||It by Stephen King
Stranger Things pays homage to Stephen King’s 1980’s horror heyday in various ways, notably the distinctive lettering that announces each episode’s title in the opening credits — a nod to the original 1986 It cover. Stephen King’s It introduced readers to the world’s creepiest clown: Pennywise. Much darker than Stranger Things, this modern horror gem is well worth a read (or re-read) for any fan of the show.
||Disappearance at Devil’s Rock by Paul Tremblay
13-year-old Tommy sneaks out with friends one night, to visit a site that local legends claim is cursed. Tommy disappears. His grief-stricken mother Elizabeth can barely hold it together. Like Stranger Things‘ character Joyce Byers, Elizabeth is a believably flawed but sympathetic single mom willing to face unholy powers to learn her missing son’s fate.
||American Elsewhere by Robert Jackson Bennett
Wink, New Mexico, lies under a perfect pink moon, a perfect little town not found on any map. Its perfect, pretty houses conceal the strangest things — as ex-cop Mona Bright discovers, when she inherits a home in Wink from her long-dead mother. This cool, claustrophobic horror story will is a good fit for fans of Stranger Things.
This has content written by Novelist specialist Kimberly Burton, a member of the Novelist Book Squad.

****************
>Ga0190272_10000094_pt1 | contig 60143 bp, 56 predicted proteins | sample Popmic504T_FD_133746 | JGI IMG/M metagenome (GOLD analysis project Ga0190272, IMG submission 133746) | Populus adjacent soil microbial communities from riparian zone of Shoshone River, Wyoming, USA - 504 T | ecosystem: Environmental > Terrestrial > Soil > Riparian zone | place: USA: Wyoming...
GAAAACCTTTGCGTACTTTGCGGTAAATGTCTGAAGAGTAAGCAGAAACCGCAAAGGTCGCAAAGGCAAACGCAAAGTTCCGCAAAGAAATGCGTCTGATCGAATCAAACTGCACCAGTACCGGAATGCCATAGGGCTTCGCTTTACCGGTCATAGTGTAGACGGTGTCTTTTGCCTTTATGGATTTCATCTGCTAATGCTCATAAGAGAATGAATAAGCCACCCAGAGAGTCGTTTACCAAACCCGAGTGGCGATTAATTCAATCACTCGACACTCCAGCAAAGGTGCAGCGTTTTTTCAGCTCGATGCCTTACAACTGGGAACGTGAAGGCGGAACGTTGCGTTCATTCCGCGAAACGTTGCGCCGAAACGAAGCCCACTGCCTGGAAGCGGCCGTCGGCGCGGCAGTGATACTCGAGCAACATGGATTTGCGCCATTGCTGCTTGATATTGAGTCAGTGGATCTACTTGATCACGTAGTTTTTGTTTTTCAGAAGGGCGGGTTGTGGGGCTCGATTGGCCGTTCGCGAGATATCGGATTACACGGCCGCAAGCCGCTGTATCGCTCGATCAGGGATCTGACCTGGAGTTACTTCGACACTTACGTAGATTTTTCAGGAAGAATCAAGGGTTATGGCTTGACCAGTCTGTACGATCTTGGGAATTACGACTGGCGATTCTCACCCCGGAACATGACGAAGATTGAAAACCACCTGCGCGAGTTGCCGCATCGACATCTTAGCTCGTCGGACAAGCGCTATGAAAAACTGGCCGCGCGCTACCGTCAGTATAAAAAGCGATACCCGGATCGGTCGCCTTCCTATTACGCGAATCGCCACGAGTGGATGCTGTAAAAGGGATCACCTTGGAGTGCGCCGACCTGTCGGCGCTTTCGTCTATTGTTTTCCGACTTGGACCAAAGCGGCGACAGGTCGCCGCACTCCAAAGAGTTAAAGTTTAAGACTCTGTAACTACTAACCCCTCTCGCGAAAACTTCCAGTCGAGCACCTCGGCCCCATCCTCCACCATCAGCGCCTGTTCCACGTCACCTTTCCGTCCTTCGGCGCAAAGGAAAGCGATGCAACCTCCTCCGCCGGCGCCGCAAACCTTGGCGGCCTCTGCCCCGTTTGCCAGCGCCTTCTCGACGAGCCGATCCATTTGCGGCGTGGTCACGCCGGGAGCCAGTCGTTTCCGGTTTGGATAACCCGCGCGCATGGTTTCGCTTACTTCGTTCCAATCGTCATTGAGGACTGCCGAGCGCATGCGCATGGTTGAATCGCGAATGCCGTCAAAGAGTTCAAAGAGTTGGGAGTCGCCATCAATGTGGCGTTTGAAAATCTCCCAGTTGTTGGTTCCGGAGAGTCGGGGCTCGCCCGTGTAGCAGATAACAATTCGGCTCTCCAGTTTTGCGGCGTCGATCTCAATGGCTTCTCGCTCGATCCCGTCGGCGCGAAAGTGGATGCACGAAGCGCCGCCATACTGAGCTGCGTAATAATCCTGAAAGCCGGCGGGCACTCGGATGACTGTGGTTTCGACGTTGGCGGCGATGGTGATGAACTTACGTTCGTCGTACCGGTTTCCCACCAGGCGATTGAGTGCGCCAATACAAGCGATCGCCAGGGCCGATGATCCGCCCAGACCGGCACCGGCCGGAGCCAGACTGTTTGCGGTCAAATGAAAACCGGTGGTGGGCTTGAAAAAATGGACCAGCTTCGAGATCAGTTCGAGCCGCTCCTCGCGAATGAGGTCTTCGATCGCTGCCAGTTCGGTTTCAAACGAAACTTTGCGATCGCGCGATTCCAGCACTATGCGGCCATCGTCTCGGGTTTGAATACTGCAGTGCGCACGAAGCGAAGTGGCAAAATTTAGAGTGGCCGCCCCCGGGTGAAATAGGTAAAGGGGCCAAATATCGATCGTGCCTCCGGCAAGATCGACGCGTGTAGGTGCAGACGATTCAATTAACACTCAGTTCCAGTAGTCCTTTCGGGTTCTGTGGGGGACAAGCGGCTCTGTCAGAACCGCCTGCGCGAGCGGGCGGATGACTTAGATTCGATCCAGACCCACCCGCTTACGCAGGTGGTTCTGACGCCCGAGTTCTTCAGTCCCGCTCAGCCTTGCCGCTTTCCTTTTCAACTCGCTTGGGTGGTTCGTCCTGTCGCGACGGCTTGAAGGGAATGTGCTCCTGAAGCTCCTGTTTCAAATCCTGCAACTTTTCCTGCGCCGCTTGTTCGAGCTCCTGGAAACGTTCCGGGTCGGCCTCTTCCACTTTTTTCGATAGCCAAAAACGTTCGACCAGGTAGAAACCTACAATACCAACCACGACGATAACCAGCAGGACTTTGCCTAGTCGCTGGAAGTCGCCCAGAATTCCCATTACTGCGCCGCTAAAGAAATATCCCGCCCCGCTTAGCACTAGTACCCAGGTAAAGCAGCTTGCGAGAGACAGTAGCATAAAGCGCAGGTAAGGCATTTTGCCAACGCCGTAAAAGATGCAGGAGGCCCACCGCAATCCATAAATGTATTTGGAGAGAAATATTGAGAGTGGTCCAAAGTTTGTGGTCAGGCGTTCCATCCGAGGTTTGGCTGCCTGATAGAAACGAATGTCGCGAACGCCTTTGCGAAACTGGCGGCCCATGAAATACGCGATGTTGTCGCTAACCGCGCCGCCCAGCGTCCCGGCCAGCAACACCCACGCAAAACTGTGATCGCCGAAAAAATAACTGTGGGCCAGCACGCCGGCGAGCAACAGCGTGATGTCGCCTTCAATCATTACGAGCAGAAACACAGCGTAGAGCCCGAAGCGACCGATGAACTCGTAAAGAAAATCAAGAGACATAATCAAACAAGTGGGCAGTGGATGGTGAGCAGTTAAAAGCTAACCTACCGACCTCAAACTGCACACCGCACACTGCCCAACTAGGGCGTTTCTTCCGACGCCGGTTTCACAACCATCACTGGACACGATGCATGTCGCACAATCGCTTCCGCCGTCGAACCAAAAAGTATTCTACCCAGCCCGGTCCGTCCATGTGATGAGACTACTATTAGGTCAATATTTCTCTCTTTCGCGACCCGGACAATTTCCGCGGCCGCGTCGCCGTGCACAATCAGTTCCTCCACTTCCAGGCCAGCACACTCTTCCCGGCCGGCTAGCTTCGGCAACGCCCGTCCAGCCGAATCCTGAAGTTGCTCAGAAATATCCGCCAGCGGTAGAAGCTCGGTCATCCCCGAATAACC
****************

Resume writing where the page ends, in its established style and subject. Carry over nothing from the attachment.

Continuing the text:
Cooper-Siegel Community Library
It’s a presidential election year, which means hot topic political issues are being discussed and debated. Not just by the candidates but also our library users young and old.
This might be a good opportunity to tell people about Opposing Viewpoints in Context to get up to speed on both sides of the important issues. Opposing Viewpoints presents viewpoints from all sides of issues like: minimum wage, national security, global warming, racism, and many more.
They make the information easy to find by organizing it by topic and featuring timely, well written viewpoints, biographies, and statistics.
Have an informed opinion and go beyond commenting on a candidate’s hair and outfit!
Dustin Shilling, Sewickley
I recently had a patron come in and ask for the children’s magazine Cricket. We do not carry that at our library, but I was able to point her in the right direction. But that got me thinking about children’s magazines and my collection. Upon doing a little research on the databases, I found that Zinio has a section on their site for kid’s magazines – including Cricket and their other publications for the different ages.
This is not something I had thought about and it’s not a database that I was marketing to the younger patrons. But I am now!
Here is the flyer that I created to hang in our children’s section. Please feel free to use it as an example for your own library. If you would like the file to edit – please email me at email@example.com.
So next time you have young patrons looking for magazines – send them over to Zinio!